Erectile dysfunction (ED) is typically used to describe the repeated inability to attain and maintain an erection for sexual intercourse.
This condition is also commonly known as impotence. Impotence, however, may refer to other problems that interfere with sexual intercourse. These include a lack of sexual desire and problems with ejaculation or orgasm. Using the term erectile dysfunction makes it clear that those other problems are not involved.
It is normal for men to experience changes in erectile function, such as taking longer to achieve an erection. When the problem becomes persistent, it can be a sign of a physical or emotional problem. ED can be a total inability to achieve erection, an inconsistent ability to do so, or a tendency to sustain only brief erections.
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While nearly all American men experience occasional impotence, millions suffer from chronic impotence. But despite its prevalence, the condition, also called erectile dysfunction, is treatable in most cases.
Many cases of impotence are the result of physical causes, such as problems with circulation or nerves. Physical causes must be ruled out before impotence is blamed on psychological causes. It can also be a result of a more serious medical problem, such as arteriosclerosis, cardiovascular disease, or diabetes.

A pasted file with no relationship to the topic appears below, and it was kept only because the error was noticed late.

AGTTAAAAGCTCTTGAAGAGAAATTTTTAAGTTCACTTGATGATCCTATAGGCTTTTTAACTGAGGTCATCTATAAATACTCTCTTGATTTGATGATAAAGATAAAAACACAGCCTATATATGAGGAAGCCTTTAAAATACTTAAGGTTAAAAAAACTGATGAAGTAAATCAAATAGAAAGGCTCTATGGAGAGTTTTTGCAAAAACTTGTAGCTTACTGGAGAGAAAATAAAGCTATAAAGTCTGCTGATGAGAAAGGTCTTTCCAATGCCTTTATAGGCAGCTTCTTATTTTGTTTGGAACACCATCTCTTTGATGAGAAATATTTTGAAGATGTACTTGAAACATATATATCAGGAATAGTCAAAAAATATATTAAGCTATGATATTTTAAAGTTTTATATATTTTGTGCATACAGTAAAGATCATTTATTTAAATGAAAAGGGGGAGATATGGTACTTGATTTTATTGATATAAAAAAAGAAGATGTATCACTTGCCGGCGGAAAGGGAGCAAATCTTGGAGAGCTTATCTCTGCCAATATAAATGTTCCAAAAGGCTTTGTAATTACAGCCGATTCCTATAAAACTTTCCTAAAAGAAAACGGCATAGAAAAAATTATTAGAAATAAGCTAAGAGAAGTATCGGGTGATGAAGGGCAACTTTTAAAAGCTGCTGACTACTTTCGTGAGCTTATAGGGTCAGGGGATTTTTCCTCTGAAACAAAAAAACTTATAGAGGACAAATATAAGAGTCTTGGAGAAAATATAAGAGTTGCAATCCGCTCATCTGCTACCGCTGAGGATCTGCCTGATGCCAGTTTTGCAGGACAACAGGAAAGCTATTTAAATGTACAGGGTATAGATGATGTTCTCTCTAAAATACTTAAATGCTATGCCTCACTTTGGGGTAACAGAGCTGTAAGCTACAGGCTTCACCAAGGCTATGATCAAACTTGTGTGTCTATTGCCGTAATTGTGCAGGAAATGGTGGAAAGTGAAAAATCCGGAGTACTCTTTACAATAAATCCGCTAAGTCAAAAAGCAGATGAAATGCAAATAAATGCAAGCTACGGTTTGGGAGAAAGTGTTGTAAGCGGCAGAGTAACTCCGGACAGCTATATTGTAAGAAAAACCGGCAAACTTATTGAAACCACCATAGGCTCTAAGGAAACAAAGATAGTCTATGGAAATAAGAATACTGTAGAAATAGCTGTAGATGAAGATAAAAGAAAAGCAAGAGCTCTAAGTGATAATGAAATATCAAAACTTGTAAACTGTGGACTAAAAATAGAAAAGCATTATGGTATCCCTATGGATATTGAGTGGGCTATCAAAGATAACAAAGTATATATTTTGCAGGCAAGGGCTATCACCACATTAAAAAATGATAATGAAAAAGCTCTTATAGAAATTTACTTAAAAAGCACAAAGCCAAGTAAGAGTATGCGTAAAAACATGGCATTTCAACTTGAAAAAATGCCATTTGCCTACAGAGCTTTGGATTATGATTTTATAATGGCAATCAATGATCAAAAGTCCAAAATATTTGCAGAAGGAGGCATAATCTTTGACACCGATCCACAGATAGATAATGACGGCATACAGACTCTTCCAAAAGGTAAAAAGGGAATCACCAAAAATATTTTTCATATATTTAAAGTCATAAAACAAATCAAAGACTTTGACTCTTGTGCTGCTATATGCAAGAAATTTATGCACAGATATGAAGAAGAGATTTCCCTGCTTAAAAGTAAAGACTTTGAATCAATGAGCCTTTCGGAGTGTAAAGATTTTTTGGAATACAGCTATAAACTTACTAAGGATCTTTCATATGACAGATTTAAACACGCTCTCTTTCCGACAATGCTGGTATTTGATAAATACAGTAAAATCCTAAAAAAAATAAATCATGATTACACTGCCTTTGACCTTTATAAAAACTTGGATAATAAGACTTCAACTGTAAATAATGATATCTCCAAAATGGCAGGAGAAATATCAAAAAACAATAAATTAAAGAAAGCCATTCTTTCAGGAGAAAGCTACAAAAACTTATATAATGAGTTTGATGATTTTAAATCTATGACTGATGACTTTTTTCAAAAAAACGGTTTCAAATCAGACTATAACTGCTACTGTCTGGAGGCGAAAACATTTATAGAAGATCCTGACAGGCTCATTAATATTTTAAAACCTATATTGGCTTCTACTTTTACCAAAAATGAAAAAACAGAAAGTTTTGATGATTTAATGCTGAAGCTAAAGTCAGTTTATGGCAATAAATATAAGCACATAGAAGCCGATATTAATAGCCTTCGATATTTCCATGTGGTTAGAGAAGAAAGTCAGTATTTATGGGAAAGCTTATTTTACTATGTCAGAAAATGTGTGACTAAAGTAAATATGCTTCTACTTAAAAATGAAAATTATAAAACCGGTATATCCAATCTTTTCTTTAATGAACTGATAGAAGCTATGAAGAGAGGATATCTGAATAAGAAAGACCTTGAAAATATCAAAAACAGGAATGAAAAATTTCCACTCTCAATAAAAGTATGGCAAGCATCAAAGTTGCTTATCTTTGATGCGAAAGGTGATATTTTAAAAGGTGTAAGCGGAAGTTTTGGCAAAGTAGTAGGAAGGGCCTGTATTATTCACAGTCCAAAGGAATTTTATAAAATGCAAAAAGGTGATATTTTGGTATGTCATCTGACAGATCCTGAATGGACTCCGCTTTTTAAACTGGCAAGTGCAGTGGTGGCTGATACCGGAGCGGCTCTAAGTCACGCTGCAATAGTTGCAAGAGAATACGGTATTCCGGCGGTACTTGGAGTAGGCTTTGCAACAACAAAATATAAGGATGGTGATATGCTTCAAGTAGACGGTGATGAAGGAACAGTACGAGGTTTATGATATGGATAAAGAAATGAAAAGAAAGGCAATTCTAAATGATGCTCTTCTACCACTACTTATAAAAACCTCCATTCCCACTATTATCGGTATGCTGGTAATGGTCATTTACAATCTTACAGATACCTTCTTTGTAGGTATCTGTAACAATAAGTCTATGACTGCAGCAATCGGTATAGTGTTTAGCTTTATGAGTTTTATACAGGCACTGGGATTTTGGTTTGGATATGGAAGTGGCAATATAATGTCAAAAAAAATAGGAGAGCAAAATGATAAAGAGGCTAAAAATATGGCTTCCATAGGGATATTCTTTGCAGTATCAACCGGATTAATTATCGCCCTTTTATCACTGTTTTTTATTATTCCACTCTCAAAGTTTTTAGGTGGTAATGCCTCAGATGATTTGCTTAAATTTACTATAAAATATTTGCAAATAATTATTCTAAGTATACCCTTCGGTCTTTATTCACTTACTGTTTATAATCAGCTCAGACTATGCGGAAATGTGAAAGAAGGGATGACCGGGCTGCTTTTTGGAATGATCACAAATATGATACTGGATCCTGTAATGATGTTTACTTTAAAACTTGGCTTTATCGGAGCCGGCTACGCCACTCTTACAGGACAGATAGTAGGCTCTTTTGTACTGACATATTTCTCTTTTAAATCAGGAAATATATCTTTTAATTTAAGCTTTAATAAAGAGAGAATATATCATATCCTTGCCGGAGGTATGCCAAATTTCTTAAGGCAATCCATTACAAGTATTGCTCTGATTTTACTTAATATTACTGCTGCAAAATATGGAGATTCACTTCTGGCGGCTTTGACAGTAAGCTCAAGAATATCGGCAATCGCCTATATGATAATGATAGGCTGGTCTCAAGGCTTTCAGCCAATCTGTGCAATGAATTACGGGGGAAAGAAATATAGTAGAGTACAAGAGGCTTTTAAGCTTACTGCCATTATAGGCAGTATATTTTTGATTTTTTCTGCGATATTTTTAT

These are some other causes of impotence:
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Prostate cancer surgery, which can affect nerves which control erection
Hormonal dysfunction or low testosterone
Prescription medications for high blood pressure, high cholesterol, depression, and other conditions
Heavy smoking, alcohol, or illegal drug use
An accident or injury to the penis
Unrecognized psychological problems, such as depression, stress, or anger
Sickle cell anemia
By John Briley, Washington, DC
I remember the first time my dad talked to me about erectile dysfunction. He said … um, well, he … of course, I’m kidding! My father was born in the 1930s. Men of his generation might have walked 16 miles through an ice storm to watch their sons play football, but they weren’t penis-health-talk kind of guys.
But penile health—and, more specifically, sexual health—are important. And while I can’t find a stat on how much time men spend thinking about their sexual health and performance, I would wager the answer is “a lot.”
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